Sculpture of Toussaint Louverture is African Art’s “Mona Lisa”

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The African Art Museum's new exhibit, "African Mosaic," surveys works collected within the past ten years. The exhibit features more than 100 objects—everything from gold jewelry to ivory carvings to contemporary artworks.

"This particular opening really captures who we are, what this museum is about, and the extent of the diversity and dynamism of African art centered around a decade of collecting," said the museum's director Johnnetta Cole at a media preview last week.

One work in the exhibit is a standout, according to Cole, who says Ousmane Sow's sculpture of Haiti's liberator, Toussaint Louverture is sure to become a "destination work."  Just as Leonardo da Vinci's "Mona Lisa" is to the Louvre Museum in Paris, Cole says the piece is certain to become the museum's must-see icon.

The work, a larger than life sculpture called "Toussaint Louverture and the Elderly Slave" by Sow, a Senegalese artist, towers at the entrance to the exhibit. Louverture (1743-1804) was a Haitian slave who led the Haitian uprising against French colonial rule around the turn of the 18th century. He is widely considered the great liberator of the Haitian people.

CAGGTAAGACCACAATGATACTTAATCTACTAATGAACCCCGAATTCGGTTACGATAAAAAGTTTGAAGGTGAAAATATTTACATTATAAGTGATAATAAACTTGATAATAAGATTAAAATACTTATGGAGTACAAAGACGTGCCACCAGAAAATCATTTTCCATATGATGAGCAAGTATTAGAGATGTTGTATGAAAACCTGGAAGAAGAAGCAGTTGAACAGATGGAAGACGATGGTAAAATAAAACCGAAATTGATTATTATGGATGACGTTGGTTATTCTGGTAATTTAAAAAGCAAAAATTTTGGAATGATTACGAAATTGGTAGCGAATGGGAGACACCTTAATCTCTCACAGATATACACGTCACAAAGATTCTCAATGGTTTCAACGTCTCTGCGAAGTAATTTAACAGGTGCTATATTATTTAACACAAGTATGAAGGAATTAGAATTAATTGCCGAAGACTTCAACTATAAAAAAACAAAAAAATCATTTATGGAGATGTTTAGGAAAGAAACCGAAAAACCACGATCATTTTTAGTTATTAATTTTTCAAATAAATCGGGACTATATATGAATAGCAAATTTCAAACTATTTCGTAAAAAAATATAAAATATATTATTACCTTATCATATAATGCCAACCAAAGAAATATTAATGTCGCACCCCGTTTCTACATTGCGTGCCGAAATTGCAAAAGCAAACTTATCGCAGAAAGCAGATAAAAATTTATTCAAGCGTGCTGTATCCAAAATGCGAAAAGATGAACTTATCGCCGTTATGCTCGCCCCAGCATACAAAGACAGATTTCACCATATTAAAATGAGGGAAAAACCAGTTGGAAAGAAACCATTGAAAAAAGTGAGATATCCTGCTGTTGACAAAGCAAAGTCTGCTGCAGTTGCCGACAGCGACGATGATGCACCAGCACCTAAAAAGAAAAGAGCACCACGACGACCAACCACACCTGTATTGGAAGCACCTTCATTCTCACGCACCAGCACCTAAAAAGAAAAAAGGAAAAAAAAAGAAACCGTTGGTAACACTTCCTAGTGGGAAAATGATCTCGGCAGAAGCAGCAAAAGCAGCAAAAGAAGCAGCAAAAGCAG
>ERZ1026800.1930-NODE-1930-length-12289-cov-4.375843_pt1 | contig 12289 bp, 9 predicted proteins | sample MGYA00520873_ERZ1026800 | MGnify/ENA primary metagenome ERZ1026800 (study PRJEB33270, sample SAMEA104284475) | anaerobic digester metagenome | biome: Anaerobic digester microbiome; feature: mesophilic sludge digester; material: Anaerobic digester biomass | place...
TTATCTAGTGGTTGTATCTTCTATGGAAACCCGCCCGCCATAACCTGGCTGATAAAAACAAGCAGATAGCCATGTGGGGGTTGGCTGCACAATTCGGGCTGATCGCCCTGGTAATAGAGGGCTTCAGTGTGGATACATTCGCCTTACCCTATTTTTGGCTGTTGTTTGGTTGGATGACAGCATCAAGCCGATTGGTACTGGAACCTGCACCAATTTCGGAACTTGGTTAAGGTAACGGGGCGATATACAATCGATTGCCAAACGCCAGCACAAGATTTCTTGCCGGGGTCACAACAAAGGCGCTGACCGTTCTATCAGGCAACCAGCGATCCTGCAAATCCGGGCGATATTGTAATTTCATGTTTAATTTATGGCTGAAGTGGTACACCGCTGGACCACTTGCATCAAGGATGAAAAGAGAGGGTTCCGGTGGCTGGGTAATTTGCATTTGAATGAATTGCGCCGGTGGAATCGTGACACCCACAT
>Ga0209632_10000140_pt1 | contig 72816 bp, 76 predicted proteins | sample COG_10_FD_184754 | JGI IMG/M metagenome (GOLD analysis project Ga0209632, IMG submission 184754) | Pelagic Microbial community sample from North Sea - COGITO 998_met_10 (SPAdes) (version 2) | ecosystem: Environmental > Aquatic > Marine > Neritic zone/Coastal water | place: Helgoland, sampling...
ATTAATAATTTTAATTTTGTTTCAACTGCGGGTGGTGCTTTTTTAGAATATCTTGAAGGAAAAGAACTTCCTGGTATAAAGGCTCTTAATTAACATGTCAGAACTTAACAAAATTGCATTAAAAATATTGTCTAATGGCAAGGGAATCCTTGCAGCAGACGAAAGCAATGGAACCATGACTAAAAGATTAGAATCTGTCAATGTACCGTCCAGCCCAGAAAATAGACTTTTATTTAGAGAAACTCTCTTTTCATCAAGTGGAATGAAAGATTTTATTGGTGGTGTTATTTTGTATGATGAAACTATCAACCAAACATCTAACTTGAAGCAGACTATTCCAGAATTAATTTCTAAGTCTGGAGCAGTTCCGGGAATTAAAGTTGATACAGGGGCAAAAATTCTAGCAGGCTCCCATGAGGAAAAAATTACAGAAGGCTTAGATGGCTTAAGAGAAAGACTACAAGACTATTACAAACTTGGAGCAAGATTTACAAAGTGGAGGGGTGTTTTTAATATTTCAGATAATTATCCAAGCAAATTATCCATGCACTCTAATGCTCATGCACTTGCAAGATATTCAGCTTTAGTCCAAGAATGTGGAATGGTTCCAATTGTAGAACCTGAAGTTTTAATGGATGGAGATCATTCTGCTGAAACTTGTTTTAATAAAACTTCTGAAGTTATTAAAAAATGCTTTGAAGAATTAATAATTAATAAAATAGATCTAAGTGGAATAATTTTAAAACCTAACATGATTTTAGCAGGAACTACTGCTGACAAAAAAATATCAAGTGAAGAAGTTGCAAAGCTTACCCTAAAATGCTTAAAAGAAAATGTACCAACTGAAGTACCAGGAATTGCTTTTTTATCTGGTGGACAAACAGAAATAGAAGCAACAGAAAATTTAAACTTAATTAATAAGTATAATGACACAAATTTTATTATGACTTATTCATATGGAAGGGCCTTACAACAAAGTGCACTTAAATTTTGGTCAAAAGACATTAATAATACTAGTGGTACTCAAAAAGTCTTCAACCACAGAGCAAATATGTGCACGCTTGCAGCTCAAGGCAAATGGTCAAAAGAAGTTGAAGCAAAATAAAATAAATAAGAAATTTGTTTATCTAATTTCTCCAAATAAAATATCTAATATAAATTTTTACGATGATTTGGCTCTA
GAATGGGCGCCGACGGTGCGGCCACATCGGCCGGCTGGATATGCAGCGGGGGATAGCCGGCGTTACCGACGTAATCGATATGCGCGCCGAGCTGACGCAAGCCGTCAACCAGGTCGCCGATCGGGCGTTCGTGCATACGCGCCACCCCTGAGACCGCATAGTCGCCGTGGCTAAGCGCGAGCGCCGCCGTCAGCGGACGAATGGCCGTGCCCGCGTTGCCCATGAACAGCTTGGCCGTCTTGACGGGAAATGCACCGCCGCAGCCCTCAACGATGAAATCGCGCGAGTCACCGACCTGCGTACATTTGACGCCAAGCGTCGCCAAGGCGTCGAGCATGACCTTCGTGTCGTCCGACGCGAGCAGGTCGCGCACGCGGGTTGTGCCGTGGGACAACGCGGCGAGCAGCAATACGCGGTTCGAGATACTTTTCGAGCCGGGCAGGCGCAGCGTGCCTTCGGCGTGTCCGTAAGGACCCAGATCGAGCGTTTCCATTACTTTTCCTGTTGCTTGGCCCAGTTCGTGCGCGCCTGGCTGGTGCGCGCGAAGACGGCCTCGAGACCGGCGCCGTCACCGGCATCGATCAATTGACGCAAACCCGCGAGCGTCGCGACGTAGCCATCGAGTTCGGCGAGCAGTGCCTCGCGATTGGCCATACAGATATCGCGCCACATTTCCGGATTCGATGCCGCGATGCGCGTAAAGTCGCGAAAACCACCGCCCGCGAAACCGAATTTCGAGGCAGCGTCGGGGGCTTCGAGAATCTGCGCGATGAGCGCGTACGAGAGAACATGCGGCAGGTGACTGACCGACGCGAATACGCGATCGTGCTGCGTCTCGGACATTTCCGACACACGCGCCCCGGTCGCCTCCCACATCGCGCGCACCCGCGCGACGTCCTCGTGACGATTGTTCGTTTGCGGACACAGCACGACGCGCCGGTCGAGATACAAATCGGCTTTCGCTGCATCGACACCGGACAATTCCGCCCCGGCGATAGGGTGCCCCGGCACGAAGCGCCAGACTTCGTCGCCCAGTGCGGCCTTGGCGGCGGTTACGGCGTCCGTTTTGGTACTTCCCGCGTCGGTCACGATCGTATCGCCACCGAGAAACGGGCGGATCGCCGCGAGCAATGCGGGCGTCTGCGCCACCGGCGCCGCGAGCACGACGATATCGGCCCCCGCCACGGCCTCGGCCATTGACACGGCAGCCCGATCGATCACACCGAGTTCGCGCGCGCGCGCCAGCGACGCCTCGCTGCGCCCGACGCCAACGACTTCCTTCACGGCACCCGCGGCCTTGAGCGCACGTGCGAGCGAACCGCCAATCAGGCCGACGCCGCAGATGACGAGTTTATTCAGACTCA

Sow, who moved from Senegal to Paris as a young man, created the sculpture in 1989 as part of a three-work series to commemorate the bicentennial of the French Revolution. Each work in the series depicts a hero to liberty, some are French and others, such as the Louverture are colonial subjects who rebelled against the French.

Sow uses a special material to make his sculptures, a mixture of natural fibers and clay. He tends the material every day, keeping it fresh and malleable, even if he doesn't work on his art at all.

Sow, who was present at the media preview, had not seen the work for 20 years, and said (in French, through a translator) that it was an emotional experience to see the piece once again. He said he felt that the work had, after two decades, finally found its true home.

"African Mosaic" is now on view through 2011 at the African Art Museum.

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